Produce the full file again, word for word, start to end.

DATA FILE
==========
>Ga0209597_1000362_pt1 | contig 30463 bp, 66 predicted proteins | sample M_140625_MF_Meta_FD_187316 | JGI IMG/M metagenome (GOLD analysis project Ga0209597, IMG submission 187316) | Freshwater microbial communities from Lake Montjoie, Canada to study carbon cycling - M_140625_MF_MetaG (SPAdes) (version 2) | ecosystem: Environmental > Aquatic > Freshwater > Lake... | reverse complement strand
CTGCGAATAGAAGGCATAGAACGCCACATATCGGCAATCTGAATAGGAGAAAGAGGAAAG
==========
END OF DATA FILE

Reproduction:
>Ga0209597_1000362_pt1 | contig 30463 bp, 66 predicted proteins | sample M_140625_MF_Meta_FD_187316 | JGI IMG/M metagenome (GOLD analysis project Ga0209597, IMG submission 187316) | Freshwater microbial communities from Lake Montjoie, Canada to study carbon cycling - M_140625_MF_MetaG (SPAdes) (version 2) | ecosystem: Environmental > Aquatic > Freshwater > Lake... | reverse complement strand
CTGCGAATAGAAGGCATAGAACGCCACATATCGGCAATCTGAATAGGAGAAAGAGGAAAG